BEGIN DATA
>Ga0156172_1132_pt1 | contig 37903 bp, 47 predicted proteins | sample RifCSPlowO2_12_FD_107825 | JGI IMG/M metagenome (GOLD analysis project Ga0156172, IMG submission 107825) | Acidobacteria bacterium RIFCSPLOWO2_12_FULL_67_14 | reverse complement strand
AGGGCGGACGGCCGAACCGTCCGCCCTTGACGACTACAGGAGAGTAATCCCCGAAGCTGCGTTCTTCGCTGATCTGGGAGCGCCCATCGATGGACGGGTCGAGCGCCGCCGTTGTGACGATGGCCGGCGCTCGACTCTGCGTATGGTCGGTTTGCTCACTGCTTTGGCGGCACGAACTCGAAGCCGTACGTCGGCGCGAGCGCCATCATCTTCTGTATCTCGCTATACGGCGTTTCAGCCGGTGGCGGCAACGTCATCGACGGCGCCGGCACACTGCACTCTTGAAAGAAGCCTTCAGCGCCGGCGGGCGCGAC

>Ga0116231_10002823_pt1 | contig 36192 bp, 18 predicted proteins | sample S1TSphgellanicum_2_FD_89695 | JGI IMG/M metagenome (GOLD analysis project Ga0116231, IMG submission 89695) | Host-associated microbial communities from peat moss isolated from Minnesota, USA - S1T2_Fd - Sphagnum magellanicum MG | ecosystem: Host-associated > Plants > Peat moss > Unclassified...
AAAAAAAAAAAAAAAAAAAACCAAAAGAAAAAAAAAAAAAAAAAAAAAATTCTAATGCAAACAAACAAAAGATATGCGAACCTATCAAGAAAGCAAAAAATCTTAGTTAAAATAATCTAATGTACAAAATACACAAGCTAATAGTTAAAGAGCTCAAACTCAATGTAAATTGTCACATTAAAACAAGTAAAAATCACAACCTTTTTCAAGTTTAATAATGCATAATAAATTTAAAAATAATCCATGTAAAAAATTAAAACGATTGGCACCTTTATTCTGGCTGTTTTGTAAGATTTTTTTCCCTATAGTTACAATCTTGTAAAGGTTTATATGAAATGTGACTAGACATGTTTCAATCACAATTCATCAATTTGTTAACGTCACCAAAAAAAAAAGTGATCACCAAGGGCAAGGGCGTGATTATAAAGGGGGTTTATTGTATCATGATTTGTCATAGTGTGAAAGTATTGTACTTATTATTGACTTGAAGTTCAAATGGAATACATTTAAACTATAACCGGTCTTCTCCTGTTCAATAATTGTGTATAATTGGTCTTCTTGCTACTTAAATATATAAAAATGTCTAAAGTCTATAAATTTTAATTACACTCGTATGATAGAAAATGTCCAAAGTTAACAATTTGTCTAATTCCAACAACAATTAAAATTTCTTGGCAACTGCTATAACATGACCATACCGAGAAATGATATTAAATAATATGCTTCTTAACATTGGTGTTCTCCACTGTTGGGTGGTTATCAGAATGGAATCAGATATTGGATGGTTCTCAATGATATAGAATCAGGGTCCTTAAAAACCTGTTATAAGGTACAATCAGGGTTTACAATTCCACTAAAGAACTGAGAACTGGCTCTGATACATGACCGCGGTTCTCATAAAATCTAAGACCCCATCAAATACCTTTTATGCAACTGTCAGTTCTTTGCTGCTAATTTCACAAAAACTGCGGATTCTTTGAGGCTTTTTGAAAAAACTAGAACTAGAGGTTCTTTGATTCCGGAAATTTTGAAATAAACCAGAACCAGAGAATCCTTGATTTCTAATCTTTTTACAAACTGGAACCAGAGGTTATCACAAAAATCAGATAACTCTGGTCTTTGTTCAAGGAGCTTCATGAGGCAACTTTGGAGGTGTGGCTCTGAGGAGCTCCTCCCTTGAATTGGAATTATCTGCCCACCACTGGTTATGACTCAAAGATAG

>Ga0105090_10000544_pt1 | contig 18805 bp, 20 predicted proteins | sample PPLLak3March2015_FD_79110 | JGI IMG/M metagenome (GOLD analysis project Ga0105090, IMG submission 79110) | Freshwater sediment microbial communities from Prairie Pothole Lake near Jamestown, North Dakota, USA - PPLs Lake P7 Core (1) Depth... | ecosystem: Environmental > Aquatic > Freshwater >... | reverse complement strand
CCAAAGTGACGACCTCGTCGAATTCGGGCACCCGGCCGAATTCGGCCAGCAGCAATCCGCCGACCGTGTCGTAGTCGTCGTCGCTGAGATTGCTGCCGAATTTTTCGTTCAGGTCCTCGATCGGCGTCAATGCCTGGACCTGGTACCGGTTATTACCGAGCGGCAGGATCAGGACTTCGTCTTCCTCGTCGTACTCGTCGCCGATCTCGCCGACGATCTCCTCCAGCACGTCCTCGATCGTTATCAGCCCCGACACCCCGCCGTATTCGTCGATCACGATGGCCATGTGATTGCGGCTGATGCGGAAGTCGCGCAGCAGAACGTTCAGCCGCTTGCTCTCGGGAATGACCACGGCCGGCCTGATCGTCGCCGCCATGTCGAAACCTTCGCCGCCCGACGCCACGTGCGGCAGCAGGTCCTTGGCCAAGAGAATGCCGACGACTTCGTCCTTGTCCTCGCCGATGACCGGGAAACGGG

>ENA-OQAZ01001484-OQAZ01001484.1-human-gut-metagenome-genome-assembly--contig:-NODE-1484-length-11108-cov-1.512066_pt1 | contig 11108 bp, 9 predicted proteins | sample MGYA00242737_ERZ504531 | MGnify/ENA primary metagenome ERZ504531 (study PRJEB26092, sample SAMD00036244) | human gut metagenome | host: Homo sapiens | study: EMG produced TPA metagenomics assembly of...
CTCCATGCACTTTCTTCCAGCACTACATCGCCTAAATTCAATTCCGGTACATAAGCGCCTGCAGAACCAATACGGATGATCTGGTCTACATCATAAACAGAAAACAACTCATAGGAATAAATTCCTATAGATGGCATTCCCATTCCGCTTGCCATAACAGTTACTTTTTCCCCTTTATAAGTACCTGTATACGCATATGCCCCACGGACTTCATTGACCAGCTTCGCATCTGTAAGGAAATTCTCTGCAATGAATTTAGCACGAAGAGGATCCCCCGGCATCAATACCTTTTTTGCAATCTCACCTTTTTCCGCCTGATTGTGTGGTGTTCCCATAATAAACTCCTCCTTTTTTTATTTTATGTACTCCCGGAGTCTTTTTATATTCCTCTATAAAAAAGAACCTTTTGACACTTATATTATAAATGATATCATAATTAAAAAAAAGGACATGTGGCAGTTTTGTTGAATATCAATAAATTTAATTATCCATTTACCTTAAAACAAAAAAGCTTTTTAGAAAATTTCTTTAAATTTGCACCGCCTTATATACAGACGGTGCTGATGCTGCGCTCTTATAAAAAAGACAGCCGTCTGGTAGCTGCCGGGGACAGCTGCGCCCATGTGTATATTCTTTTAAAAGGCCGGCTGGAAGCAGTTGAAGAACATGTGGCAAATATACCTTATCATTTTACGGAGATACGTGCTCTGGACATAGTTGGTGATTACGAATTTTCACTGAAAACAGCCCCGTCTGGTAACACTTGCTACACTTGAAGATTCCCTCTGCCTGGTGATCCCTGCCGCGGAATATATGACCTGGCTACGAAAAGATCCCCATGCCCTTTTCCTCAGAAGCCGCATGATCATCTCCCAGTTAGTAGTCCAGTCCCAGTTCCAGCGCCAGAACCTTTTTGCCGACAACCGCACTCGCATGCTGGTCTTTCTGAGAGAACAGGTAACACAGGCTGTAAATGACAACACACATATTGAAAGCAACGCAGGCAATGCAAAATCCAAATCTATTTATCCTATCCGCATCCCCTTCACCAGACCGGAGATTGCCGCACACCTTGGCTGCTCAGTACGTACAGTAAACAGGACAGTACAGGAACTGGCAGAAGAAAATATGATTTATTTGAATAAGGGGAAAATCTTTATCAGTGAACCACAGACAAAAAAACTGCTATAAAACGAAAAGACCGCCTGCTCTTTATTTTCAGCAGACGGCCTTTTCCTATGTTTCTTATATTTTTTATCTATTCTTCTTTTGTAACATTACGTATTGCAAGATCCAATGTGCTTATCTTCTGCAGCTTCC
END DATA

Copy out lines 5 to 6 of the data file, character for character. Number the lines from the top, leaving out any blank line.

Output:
>Ga0105090_10000544_pt1 | contig 18805 bp, 20 predicted proteins | sample PPLLak3March2015_FD_79110 | JGI IMG/M metagenome (GOLD analysis project Ga0105090, IMG submission 79110) | Freshwater sediment microbial communities from Prairie Pothole Lake near Jamestown, North Dakota, USA - PPLs Lake P7 Core (1) Depth... | ecosystem: Environmental > Aquatic > Freshwater >... | reverse complement strand
CCAAAGTGACGACCTCGTCGAATTCGGGCACCCGGCCGAATTCGGCCAGCAGCAATCCGCCGACCGTGTCGTAGTCGTCGTCGCTGAGATTGCTGCCGAATTTTTCGTTCAGGTCCTCGATCGGCGTCAATGCCTGGACCTGGTACCGGTTATTACCGAGCGGCAGGATCAGGACTTCGTCTTCCTCGTCGTACTCGTCGCCGATCTCGCCGACGATCTCCTCCAGCACGTCCTCGATCGTTATCAGCCCCGACACCCCGCCGTATTCGTCGATCACGATGGCCATGTGATTGCGGCTGATGCGGAAGTCGCGCAGCAGAACGTTCAGCCGCTTGCTCTCGGGAATGACCACGGCCGGCCTGATCGTCGCCGCCATGTCGAAACCTTCGCCGCCCGACGCCACGTGCGGCAGCAGGTCCTTGGCCAAGAGAATGCCGACGACTTCGTCCTTGTCCTCGCCGATGACCGGGAAACGGG